“For a worldview like economism to take root and grow, it must serve a significant social group.” (Chp.3)
“[Economism] matters because it is one important vehicle that interests groups have used to pursue their objectives during the past half century.” (Chp.3)
“Economism exists because people organizations saw how they could use economic principles to their advantage.” (Chp.3)
“Today, economism reflects the preferences and interests of the very rich more than those of ordinary citizens” (Chp.9)
“The great achievement of economism has been to repackage a political ideology [market fundamentalism or neoliberalism] as a lightweight, easy-to-use, seemingly neutral framework for seeing the world.” (Chp.9)
Basic argument here is that economism benefits the wealthy, thus it must have been intentionally promoted by them. Unfortunately, Kwak does not provide enough evidence that these and other related claims concerning the origins of economism are right. The evidence he provides is basically about some connections between economists, institutions and people with money who funded some of these people and institutions. This lays down some of the connections, but it is not enough. Maybe it is impossible to provide a convincing account of the origin of economism in one chapter, but I was supposing that this was one of this book’s promises. So I was disappointed. To be fair, Kwak cites his resources. In order to get a better sense of the development of economism (especially in USA) one could read: The Idea Brokers (James Smith), The Power of Ideas (Lea Edwards), Building Chicago Economics (eds. Robert Van Horn, Philip Mirowski, and Thomas A. Stapleford), The Road from Mont Pèlerin: The Making of the Neoliberal Thought Collective (eds. Philip Mirowski and Dieter Plehwe), and other works cited by James Kwak.
After reading the book, we learn that economism is bad. Also, we are provided with a list of names and institutions that we could blame. I’ll only mention the names of the economists that pop up: Ludwig von Mises, Friedrich von Hayek (Nobel Prize 1974), Milton Friedman (Nobel Prize 1976), Gary Becker (Nobel Prize 1992), George Stigler (Nobel Prize 1982), and Richard Posner. Unfortunately, Kwak does not discuss the actual contributions of these economists to research. I cannot help thinking that maybe Kwak also got trapped by the simplistic thinking that he criticizes. Remember, he wished to argue that real economics is not like simplistic Econ 101, and that actual research in economics is superior to simplistic Econ 101 thinking. Could it be that the actual contributions of these economists are much more sophisticated and important than they appear in Kwak’s book? Let me just remind you that the list contains four Nobel laureates.
So what is my verdict? I enjoyed reading the book. It introduces the reader to the debates about minimum wages, tax policy, health policy, and financial regulation. Also, the chapter on the origins of economism could be considered as a good first reading on the topic. Nevertheless, I was disappointed because I was expecting much more from the book. So I’ll recommend the book with just one warning: If you would like to have a better understanding of how economists think and how to avoid economism and all that, this book will not help you much. If you are going to read this book, also read Dani Rodrik’s Economics Rules (see my review here). Dani Rodrik provides a much more sophisticated (and accessible) account of economic models and guidelines for using them appropriately. You could also supplement this book with other popular books. For example, you could read Ha-Joon Chang’s Economics: The User’s Guide, which champions a pluralistic approach to economic issues.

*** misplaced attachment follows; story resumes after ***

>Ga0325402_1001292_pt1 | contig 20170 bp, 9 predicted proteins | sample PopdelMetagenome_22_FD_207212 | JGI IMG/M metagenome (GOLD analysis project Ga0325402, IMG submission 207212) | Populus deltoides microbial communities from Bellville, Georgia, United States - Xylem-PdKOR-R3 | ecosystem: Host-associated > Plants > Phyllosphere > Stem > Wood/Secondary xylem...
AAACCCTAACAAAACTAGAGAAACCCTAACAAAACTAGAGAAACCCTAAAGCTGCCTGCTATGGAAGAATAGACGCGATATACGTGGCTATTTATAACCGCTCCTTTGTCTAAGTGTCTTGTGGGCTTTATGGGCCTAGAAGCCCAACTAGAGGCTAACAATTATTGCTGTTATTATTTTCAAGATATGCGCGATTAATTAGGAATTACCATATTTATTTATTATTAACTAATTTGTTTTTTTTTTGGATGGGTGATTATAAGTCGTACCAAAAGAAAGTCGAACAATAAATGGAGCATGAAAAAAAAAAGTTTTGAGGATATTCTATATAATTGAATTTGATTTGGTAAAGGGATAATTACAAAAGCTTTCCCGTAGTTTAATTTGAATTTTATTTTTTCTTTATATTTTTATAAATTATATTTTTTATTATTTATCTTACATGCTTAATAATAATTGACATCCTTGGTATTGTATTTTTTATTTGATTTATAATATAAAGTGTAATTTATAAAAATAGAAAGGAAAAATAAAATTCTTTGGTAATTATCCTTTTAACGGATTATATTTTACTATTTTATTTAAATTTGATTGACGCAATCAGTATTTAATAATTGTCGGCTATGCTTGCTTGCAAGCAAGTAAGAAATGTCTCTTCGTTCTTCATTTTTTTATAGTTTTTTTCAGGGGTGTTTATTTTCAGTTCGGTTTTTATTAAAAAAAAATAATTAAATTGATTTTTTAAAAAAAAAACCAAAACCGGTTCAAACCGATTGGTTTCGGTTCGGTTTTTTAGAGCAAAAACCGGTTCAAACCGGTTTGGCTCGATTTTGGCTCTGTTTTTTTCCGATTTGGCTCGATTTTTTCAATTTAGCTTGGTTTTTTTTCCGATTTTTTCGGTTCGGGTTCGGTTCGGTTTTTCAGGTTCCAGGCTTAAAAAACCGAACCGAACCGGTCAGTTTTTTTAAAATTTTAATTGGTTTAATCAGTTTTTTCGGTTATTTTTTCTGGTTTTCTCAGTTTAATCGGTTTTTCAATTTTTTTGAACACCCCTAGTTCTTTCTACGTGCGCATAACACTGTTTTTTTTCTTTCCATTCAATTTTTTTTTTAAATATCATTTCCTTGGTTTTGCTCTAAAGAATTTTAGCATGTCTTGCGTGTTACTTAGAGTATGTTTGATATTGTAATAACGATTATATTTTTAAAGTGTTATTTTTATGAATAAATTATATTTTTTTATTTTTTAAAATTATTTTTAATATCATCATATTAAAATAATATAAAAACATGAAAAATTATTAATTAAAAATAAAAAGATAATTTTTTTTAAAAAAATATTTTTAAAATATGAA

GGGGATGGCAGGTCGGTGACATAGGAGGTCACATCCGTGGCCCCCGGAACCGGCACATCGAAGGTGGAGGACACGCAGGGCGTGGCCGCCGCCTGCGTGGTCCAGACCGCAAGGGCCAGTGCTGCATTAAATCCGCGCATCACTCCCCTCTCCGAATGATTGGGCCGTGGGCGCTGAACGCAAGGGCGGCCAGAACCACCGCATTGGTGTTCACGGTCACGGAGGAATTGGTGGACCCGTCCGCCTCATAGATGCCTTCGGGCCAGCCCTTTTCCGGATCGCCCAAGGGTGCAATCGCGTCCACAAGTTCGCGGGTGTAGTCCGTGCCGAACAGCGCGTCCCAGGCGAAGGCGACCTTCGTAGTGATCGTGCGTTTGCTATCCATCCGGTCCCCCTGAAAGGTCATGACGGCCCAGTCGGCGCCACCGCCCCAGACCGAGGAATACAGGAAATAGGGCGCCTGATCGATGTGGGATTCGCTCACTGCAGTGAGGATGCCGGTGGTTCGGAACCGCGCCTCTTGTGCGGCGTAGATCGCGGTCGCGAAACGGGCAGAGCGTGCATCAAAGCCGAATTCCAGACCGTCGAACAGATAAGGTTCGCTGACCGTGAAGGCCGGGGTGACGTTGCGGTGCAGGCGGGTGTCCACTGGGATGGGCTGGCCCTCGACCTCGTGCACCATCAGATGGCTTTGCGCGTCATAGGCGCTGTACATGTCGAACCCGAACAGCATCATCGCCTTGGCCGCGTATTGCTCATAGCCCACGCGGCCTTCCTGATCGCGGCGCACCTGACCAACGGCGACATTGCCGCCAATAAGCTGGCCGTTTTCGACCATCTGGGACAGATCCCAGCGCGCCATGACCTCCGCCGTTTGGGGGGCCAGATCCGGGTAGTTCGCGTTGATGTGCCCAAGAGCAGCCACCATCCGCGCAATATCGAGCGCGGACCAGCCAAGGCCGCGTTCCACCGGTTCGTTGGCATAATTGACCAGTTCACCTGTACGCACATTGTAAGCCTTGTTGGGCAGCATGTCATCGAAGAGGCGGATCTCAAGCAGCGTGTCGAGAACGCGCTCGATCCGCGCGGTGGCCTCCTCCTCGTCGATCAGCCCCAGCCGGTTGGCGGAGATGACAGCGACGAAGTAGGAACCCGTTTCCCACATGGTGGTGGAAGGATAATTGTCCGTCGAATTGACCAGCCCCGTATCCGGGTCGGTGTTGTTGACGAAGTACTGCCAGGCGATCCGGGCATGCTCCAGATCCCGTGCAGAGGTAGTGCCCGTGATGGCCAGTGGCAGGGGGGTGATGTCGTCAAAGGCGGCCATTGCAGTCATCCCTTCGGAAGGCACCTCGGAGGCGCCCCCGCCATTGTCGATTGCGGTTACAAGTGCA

If you are wondering about the remedy for economism, remember the economics student who got infected because s/he quit learning economics too early. The first and most important remedy for economism is to keep on studying economics. A good economics education will teach you that if you try to apply a model without taking into account the specifics of the particular real-world problem you are dealing with, you are very likely to misunderstand the problem and its solution. After all, a good Econ 101 is the best cure for 101ism.  Naturally, I would also add some philosophy of economics to the recipe.
 Kwak also list the following institutions: Volker Foundation, Mont Pelerin Society, Foundation for Economic Education (FEE), The American Enterprise Institute, The Heritage Foundation, The Cato Institute, and The Manhattan Institute. Moreover, Kwak points out that authors like Henry Hazlitt and Jude Wanniski helped the spread of economism.
“Paying more attention to topics such as economic history, institutions, behavioral economics, common market failures such as asymmetric information, and empirical methods could help dilute the intellectual hegemony of the competitive market model.” (Chp.9)